• Mark is one of only three drivers to have made the Chase for the Cup all three years since its introduction in 2004. The other drivers are Jimmie Johnson and Matt Kenseth.

References

External links

Preceded by
Davey Allison
IROC Champion
IROC XVIII (1994)
Succeeded by
Dale Earnhardt
Preceded by
Dale Earnhardt
IROC Champion
IROC XX (1996), IROC XXI (1997), IROC XXII (1998)
Succeeded by
Dale Earnhardt
Preceded by
Matt Kenseth
IROC Champion
IROC XXIX (2005)
Succeeded by
Tony Stewart
Dale Earnhardt, Incorporated
Nextel Cup driversMark Martin/Regan Smith/Aric Almirola (#01) | Martin Truex, Jr. (#1) | Dale Earnhardt, Jr. (#8) | Paul Menard (#15)
Development driversTrevor Bayne | Ricky Carmichael | Jeffrey Earnhardt | Jesus Hernandez
Partnerships and affiliationsRichard Childress Racing | Billy Ballew Motorsports | Morgan-Dollar Motorsports | ThorSport Racing
OwnersTeresa Earnhardt | Bobby Ginn
Hendrick Motorsports
NEXTEL Cup driversKyle Busch (#5) | Jeff Gordon (#24) | Casey Mears (#25) | Jimmie Johnson (#48)
Busch Series driversKyle Busch/Mark Martin (#5) | Casey Mears/Landon Cassill (#24)
Partnerships and affiliationsHaas CNC Racing | JR Motorsports
OtherRick Hendrick | Ricky Hendrick
Roush Fenway Racing
Nextel Cup driversDavid Ragan (#6) | Greg Biffle (#16) | Matt Kenseth (#17) | Jamie McMurray (#26) | Carl Edwards (#99)
Busch Series driversTodd Kluever (#16/26)
Craftsman Truck Series driversTravis Kvapil (#6) | T.J. Bell (#50) | Erik Darnell (#99)
Development driversColin Braun | Danny O'Quinn | Peter Shepherd
Partnerships and affiliationsBrewco Motorsports | No Fear Racing | Robby Gordon Motorsports | Wood Brothers/JTG Racing | Yates Racing
OtherJack Roush | Robbie Reiser | John W. Henry | Mark Martin | | Fenway Sports Group |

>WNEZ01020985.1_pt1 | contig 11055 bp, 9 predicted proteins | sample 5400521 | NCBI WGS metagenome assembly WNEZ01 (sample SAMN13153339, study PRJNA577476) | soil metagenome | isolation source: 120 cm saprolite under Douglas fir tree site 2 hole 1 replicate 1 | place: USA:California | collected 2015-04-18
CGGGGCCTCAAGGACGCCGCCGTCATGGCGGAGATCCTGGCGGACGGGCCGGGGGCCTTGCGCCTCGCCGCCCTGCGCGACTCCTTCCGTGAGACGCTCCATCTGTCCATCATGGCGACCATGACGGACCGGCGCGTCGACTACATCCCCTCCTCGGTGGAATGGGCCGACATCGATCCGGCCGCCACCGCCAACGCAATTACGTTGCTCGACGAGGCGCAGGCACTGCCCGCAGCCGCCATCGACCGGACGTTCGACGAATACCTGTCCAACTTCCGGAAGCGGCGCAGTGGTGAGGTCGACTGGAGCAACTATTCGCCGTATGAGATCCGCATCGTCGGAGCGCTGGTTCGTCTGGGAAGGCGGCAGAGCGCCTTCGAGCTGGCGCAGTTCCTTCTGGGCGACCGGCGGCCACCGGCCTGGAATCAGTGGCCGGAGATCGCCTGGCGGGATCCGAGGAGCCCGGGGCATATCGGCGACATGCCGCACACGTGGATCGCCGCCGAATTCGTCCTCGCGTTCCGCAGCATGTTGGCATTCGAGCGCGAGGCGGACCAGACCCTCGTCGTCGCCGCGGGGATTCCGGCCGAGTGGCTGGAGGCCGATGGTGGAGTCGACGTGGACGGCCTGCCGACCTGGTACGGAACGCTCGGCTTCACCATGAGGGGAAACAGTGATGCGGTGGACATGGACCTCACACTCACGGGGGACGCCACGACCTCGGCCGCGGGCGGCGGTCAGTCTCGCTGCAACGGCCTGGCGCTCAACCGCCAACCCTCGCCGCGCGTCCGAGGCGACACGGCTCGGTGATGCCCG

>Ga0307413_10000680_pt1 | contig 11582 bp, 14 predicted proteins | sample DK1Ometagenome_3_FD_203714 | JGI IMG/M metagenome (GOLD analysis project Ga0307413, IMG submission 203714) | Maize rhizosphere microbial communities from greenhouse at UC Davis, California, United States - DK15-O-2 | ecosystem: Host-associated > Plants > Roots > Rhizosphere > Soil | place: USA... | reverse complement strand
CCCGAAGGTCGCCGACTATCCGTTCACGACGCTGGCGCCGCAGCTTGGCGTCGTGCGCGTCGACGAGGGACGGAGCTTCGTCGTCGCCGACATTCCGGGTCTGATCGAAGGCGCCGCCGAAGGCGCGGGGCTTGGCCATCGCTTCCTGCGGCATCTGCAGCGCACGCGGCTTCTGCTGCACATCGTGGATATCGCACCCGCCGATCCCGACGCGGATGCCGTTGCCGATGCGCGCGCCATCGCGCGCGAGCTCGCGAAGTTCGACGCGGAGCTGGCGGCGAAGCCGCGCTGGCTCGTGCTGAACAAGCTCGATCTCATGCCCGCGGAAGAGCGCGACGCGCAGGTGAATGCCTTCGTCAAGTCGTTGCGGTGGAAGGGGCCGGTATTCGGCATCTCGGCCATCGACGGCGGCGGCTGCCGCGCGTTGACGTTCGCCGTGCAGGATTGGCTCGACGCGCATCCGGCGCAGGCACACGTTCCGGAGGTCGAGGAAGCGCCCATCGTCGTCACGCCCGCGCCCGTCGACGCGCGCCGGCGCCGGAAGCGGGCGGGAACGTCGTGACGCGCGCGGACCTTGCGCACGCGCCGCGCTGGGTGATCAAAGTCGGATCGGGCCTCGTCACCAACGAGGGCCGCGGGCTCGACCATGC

Bill Davis Racing
Nextel Cup DriversDave Blaney (#22) | Jeremy Mayfield (#36)
Craftsman Truck Series DriversMike Skinner (#5) | Ryan Mathews (#22) | Johnny Benson (#23)
Development driversRyan Mathews | Bobby Santos III
OtherBill Davis |
Former Noteable DriversMark Martin | Jeff Gordon | Bobby Labonte | Ward Burton
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Country United States
State Arkansas
County Independence
Founded 1821
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State of Arkansas

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American Speed Association (ASA) was a sanctioning body of motorsports in the United States from 1968 until its demise in 2004 due to financial problems. The Association was based in Pendleton, Indiana.
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International Race of Champions, better known as IROC, is an auto racing competition, promoted as an equivalent of an All-Star Game or The Masters. Drivers race identically-prepared stock cars set up by a single team of mechanics in an effort to make the race purely a test
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Dale Earnhardt, Inc. is a NASCAR team based in Mooresville, North Carolina. Originally formed in 1980, the team was owned by seven-time Winston Cup champion Dale Earnhardt, before his death in a crash on the closing lap of the 2001 Daytona 500.
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North Wilkesboro Speedway is a short track which held races in NASCAR's top three series from NASCAR's inception in 1949 until its closure in 1996.